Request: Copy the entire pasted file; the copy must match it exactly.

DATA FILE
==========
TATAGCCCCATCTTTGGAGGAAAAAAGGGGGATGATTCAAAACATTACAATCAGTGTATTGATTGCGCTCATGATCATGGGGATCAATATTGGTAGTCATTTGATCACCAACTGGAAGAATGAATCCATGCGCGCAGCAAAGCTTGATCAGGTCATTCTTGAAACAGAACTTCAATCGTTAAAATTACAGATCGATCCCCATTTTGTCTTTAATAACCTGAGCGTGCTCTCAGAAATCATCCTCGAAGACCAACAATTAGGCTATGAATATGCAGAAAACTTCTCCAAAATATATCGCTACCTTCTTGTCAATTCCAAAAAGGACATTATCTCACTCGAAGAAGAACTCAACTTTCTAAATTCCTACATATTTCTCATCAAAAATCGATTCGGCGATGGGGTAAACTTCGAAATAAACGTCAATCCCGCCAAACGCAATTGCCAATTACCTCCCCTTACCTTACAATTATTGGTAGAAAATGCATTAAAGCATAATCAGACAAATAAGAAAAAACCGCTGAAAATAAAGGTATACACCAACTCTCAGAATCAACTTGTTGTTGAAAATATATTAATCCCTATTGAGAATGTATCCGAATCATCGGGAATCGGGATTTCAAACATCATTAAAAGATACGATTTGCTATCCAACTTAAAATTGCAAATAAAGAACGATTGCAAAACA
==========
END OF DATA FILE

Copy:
TATAGCCCCATCTTTGGAGGAAAAAAGGGGGATGATTCAAAACATTACAATCAGTGTATTGATTGCGCTCATGATCATGGGGATCAATATTGGTAGTCATTTGATCACCAACTGGAAGAATGAATCCATGCGCGCAGCAAAGCTTGATCAGGTCATTCTTGAAACAGAACTTCAATCGTTAAAATTACAGATCGATCCCCATTTTGTCTTTAATAACCTGAGCGTGCTCTCAGAAATCATCCTCGAAGACCAACAATTAGGCTATGAATATGCAGAAAACTTCTCCAAAATATATCGCTACCTTCTTGTCAATTCCAAAAAGGACATTATCTCACTCGAAGAAGAACTCAACTTTCTAAATTCCTACATATTTCTCATCAAAAATCGATTCGGCGATGGGGTAAACTTCGAAATAAACGTCAATCCCGCCAAACGCAATTGCCAATTACCTCCCCTTACCTTACAATTATTGGTAGAAAATGCATTAAAGCATAATCAGACAAATAAGAAAAAACCGCTGAAAATAAAGGTATACACCAACTCTCAGAATCAACTTGTTGTTGAAAATATATTAATCCCTATTGAGAATGTATCCGAATCATCGGGAATCGGGATTTCAAACATCATTAAAAGATACGATTTGCTATCCAACTTAAAATTGCAAATAAAGAACGATTGCAAAACA